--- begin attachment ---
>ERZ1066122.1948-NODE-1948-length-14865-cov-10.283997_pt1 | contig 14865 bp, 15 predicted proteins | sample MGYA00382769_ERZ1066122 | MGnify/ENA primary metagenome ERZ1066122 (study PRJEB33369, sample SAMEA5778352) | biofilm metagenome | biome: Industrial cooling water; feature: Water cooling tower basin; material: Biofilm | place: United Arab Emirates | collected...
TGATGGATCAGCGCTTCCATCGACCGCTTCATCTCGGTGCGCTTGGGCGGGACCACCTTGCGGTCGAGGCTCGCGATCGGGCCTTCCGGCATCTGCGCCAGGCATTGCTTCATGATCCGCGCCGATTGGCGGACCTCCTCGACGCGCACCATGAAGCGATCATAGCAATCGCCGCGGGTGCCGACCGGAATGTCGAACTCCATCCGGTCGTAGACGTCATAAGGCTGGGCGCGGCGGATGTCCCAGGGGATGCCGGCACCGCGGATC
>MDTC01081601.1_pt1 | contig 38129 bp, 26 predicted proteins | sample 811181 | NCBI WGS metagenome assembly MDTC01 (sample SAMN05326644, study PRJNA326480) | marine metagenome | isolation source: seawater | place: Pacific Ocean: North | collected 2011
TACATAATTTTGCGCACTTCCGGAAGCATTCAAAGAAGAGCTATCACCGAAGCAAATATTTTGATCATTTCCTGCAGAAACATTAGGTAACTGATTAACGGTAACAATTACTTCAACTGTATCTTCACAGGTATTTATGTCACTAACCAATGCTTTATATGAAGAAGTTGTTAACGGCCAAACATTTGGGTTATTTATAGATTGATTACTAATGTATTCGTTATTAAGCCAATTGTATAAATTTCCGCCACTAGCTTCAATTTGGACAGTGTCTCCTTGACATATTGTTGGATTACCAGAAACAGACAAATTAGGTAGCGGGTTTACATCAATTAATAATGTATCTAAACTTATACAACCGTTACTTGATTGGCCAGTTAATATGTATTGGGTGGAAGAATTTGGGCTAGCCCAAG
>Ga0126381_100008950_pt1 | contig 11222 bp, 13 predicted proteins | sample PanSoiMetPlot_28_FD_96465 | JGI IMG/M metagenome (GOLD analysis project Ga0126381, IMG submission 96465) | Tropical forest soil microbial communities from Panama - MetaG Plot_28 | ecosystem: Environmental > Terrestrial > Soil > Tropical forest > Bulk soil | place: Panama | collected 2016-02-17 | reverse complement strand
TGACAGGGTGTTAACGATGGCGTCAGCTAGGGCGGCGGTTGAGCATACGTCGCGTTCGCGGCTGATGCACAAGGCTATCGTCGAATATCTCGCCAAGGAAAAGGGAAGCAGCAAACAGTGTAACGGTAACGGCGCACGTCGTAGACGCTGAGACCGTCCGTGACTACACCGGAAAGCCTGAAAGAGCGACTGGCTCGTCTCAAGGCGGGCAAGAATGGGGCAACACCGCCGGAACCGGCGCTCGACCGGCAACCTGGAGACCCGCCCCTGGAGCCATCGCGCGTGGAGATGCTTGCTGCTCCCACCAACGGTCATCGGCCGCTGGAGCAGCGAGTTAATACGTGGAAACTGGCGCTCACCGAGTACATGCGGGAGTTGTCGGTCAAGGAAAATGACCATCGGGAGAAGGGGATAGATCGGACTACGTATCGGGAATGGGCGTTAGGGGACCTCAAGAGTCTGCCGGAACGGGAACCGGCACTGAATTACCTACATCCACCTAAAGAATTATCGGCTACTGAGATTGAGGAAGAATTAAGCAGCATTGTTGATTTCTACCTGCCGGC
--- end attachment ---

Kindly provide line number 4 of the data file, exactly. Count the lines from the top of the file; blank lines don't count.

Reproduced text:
TACATAATTTTGCGCACTTCCGGAAGCATTCAAAGAAGAGCTATCACCGAAGCAAATATTTTGATCATTTCCTGCAGAAACATTAGGTAACTGATTAACGGTAACAATTACTTCAACTGTATCTTCACAGGTATTTATGTCACTAACCAATGCTTTATATGAAGAAGTTGTTAACGGCCAAACATTTGGGTTATTTATAGATTGATTACTAATGTATTCGTTATTAAGCCAATTGTATAAATTTCCGCCACTAGCTTCAATTTGGACAGTGTCTCCTTGACATATTGTTGGATTACCAGAAACAGACAAATTAGGTAGCGGGTTTACATCAATTAATAATGTATCTAAACTTATACAACCGTTACTTGATTGGCCAGTTAATATGTATTGGGTGGAAGAATTTGGGCTAGCCCAAG